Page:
What is %pylab?


I keep seeing people use %pylab in various code snippits, particularly with iPython. However, I cannot see where %pylab is mentioned anywhere in Learning Python (and the few other Python books I have) and am not really sure what it means.

I’m sure the answer is simple, but can anyone enlighten me?

Asked By: Anton



As its name implies, Pylab is a MATLAB-like front end for doing mathematics in Python. iPython has specific support for Pylab, which is invoked using the %pylab magic command.

Answered By: kindall

%pylab is a “magic function” that you can call within IPython, or Interactive Python. By invoking it, the IPython interpreter will import matplotlib and NumPy modules such that you’ll have convenient access to their functions. As an example,

rich@rich-ubuntu:~/working/fb_recruit/working$ ipython
Python 2.7.6 |Anaconda 1.8.0 (64-bit)| (default, Nov 11 2013, 10:47:18) 
Type "copyright", "credits" or "license" for more information.

IPython 1.1.0 -- An enhanced Interactive Python.
?         -> Introduction and overview of IPython's features.
%quickref -> Quick reference.
help      -> Python's own help system.
object?   -> Details about 'object', use 'object??' for extra details.

In [1]: arange(4)
NameError                                 Traceback (most recent call last)
<ipython-input-1-2e43d7eb1b3e> in <module>()
----> 1 arange(4)

NameError: name 'arange' is not defined

In [2]: %pylab
Using matplotlib backend: Qt4Agg
Populating the interactive namespace from numpy and matplotlib

In [3]: arange(4)
Out[3]: array([0, 1, 2, 3])

In [4]: 
Answered By: richizy

%pylab is a magic function in ipython.

Magic functions in ipython always begin with the percent sign (%) followed without any spaces by a small text string; in essence, ipython magic functions define shortcuts particularly useful for interactive work, e.g., to give you an idea of how magic functions work in python, a few of my favorites:

  • to view cwd directory contents:

  • to run a script in ipython using an empty namespace, type space then a script name:

  • to execute a code snippet (particularly for multi-line snippets which would usually cause an _IndentationError_ to be thrown):


When the %pylab magic function is entered at the IPython prompt, it triggers
the import of various modules within Matplotlib.

Which modules? well, the ones subsumed under the pylab interface.

The awesome Matplotlib plotting library has two distinct interfaces: a pythonic one, and the original MATLAB-like one intended for plotting at the interactive prompt.

The former is usually imported like so:

from matplotlib import pyplot as PLT

Indeed, pyplot has its own magic python magic function


Why two different interfaces? Matplotlib’s original interface was pylab; only
later was the pythonic interface added. Scripting and app development were not
the primary uses cases for Matplotlib when the project began, plotting in the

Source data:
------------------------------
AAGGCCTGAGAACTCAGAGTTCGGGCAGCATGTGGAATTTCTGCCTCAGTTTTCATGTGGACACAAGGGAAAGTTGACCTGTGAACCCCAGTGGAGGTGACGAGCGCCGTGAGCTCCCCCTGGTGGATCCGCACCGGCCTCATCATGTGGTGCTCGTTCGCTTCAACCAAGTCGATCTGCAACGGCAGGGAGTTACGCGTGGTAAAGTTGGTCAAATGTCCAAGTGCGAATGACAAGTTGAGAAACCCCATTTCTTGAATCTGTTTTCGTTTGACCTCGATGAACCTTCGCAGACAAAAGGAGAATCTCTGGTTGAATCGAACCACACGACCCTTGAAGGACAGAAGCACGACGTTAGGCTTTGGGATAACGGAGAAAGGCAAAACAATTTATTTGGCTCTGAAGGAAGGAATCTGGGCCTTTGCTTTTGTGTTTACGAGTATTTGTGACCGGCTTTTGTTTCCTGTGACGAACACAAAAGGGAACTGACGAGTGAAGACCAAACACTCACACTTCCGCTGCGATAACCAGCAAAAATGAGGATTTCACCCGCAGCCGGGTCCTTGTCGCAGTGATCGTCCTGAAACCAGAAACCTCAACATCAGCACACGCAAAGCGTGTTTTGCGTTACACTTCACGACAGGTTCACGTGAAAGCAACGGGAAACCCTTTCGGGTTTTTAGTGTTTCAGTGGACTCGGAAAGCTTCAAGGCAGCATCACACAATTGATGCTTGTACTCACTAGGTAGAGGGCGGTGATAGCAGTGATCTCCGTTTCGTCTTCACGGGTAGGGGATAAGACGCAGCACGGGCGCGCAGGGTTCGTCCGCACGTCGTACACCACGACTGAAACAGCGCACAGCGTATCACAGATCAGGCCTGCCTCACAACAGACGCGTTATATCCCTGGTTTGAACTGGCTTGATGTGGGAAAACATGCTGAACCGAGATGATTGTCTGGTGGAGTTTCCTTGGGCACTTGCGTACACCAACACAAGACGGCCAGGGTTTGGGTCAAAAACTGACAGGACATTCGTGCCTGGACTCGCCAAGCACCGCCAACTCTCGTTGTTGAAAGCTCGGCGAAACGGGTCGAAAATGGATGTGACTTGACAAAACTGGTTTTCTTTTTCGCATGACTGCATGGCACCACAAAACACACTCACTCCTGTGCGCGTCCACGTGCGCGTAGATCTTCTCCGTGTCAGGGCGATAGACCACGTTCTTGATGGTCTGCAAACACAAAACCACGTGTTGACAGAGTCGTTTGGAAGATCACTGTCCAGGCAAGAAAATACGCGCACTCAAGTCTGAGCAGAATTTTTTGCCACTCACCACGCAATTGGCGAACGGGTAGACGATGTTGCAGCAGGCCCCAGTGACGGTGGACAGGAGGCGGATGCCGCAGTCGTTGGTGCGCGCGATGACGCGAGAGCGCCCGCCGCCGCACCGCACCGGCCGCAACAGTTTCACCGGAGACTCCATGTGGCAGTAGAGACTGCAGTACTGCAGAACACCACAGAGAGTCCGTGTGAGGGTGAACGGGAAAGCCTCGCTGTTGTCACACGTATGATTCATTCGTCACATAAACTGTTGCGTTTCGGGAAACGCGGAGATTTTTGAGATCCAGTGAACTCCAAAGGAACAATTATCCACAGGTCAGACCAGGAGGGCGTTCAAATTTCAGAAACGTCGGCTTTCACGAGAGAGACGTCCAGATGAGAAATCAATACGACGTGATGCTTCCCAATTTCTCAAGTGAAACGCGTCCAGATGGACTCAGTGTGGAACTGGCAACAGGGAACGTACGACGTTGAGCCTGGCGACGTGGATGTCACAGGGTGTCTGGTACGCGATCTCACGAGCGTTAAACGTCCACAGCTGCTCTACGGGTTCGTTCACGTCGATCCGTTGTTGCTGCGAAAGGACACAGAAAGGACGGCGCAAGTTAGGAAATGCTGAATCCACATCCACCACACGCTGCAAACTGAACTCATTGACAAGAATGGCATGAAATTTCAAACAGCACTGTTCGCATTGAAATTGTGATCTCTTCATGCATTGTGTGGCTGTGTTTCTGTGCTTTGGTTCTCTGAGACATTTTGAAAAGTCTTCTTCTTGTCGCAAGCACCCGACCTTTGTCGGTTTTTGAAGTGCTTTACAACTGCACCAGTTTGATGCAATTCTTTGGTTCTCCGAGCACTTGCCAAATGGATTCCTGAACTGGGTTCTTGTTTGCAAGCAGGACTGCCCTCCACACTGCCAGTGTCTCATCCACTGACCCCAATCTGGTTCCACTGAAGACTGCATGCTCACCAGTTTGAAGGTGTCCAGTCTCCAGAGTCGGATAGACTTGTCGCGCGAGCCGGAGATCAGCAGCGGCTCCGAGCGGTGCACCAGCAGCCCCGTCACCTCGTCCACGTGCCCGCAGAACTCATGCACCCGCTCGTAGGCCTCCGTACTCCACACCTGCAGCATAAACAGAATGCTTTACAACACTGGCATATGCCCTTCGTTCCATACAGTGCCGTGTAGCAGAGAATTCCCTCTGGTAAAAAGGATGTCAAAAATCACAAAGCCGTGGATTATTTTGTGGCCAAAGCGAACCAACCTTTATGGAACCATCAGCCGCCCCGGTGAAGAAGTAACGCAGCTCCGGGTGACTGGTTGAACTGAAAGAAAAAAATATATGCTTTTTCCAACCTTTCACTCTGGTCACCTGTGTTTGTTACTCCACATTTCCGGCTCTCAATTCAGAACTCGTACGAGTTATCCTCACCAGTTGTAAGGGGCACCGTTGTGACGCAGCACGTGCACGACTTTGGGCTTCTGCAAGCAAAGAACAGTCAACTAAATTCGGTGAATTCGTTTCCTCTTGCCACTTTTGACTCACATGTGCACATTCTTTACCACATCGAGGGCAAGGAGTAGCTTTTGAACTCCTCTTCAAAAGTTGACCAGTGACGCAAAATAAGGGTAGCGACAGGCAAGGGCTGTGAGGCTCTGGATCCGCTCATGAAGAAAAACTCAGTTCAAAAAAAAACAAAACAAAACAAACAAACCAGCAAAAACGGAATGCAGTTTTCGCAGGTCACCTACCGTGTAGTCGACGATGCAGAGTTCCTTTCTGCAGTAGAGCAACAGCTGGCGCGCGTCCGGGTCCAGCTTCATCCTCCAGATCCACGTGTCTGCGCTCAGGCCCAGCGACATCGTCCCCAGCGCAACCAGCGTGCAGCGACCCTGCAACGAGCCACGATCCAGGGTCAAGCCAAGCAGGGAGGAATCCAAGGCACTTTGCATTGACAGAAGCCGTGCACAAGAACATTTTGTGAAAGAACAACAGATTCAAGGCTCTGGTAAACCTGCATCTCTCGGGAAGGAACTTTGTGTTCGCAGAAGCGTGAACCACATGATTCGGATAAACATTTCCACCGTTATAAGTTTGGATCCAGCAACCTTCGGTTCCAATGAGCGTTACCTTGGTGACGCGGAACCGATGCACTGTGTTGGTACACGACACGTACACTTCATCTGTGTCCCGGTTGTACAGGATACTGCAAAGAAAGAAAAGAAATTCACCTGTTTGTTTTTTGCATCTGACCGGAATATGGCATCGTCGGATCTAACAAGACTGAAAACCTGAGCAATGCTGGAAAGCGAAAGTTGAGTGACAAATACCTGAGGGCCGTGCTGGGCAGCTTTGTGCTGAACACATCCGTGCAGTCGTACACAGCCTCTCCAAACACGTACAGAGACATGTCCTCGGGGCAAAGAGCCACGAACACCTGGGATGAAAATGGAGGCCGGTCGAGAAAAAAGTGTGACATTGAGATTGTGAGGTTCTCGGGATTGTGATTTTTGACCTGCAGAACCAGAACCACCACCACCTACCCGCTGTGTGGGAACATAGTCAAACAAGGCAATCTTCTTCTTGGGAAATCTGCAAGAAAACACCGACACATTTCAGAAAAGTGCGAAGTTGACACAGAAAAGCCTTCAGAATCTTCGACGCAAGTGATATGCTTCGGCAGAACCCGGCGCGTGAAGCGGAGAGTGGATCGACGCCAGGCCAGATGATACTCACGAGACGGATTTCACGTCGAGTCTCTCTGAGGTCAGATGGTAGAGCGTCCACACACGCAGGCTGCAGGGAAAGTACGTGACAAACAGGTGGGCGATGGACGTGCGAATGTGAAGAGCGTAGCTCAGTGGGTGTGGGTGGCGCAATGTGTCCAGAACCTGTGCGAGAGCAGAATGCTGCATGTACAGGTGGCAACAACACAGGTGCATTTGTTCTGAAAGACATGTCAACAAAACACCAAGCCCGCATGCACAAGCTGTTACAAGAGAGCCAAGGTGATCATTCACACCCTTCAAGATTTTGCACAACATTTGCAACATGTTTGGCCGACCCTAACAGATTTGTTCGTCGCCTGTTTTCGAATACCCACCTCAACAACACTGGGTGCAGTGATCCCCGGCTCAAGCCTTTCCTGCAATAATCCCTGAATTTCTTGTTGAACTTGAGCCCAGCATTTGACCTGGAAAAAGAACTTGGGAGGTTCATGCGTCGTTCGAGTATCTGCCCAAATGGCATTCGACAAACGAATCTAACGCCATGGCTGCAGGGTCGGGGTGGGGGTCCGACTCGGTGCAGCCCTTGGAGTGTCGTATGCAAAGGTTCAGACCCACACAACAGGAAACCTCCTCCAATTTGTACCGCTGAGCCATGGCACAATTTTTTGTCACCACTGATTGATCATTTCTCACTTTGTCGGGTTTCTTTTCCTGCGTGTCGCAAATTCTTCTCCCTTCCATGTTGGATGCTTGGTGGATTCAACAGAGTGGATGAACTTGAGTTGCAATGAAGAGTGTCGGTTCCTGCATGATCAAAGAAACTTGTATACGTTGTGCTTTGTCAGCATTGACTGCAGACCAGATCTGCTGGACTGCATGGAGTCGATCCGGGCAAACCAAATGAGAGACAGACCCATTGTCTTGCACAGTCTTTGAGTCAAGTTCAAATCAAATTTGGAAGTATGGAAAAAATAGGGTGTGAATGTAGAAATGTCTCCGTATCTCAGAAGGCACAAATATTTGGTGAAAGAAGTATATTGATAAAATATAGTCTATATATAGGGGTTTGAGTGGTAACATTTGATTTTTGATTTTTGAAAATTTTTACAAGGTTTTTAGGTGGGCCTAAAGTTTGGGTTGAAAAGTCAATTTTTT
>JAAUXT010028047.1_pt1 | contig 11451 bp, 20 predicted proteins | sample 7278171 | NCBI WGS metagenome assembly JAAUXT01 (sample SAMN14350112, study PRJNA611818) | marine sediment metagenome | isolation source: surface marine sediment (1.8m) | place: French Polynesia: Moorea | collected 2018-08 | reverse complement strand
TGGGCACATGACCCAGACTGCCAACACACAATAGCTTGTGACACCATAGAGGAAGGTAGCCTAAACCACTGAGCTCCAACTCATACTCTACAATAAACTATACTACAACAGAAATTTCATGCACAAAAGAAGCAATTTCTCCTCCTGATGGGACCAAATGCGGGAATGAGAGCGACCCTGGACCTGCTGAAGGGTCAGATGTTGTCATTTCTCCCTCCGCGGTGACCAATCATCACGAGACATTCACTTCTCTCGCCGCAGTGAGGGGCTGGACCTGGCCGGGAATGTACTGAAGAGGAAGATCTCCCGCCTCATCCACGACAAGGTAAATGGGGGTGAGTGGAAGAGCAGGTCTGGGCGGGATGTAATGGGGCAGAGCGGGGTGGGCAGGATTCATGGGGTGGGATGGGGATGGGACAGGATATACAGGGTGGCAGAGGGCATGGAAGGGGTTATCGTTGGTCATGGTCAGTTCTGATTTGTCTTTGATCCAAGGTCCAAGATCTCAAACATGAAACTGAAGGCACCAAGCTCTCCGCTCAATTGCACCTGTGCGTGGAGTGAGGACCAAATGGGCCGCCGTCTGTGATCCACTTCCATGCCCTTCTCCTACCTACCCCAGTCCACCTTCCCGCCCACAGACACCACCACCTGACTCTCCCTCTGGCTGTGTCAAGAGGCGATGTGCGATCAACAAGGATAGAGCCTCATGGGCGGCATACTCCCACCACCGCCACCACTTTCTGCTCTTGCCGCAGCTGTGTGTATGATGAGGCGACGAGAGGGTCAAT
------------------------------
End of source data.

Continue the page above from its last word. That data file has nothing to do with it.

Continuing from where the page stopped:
python shell was.

Apparently John Hunter (Matplotlib’s creator) wanted to include interactive plotting in python so he submitted a patch to Fernando Perez’s (FP) IPython project. FP was a Ph.D student at the time and informed JH that he would not able to review the path for some time. As a result, JH created Matplotlib. The significance is that Matplotlib began as a shell-based plotting scheme.

the pylab interface is indeed more suitable for interactive work:

from pylab import *

x, y = arange(10), cos(x/2)
plot(x, y)

and using the pyplot interface:

from matplotlib import pyplot as PLT
import numpy as NP

x, y = NP.arange(10), NP.cos(x/2)
fig = PLT.figure()
ax1 = fig.add_subplot(111)
ax1.plot(x, y)
Answered By: doug

%pylab is a shortcut for typing all of the below commands – in essence adding numpy and matplotlib into your session. This was incorporated in iPython as a transition tool and the current recommendation is that you should not use it. The core reason is that the below sets of commands import too much into the global namespace and also they don’t allow you to change the mode for matplotlib from UI to QT or something else. You can see tje history and reasoning behind this at http://nbviewer.ipython.org/github/Carreau/posts/blob/master/10-No-PyLab-Thanks.ipynb?create=1.

This is what %pylab does:

import numpy
import matplotlib
from matplotlib import pylab, mlab, pyplot
np = numpy
plt = pyplot

from IPython.core.pylabtools import figsize, getfigs

from pylab import *
from numpy import *

This is what I use instead at the start of my notebook:

import pandas as pd
import numpy as np
import matplotlib.pyplot as plt
%matplotlib inline
Answered By: Shital Shah

More recent documentation about the IPython magics here.

Magics function are often present in the form of shell-like syntax,
but are under the hood python function. The syntax and assignment
possibility are similar to the one with the bang (!) syntax, but with
more flexibility and power. Magic function start with a percent sign
(%) or double percent (%%).

A little bit here and more specifically about the %pylab magic here.

 %pylab [--no-import-all] [gui]

Load numpy and matplotlib to work interactively.

This function lets you activate pylab (matplotlib, numpy and
interactive support) at any point during an IPython session.

%pylab makes the following imports:

import numpy
import matplotlib
from matplotlib import pylab, mlab, pyplot
np = numpy
plt = pyplot

from IPython.display import display
from IPython.core.pylabtools import figsize, getfigs

from pylab import *
from numpy import *
Answered By: hzpc-joostk
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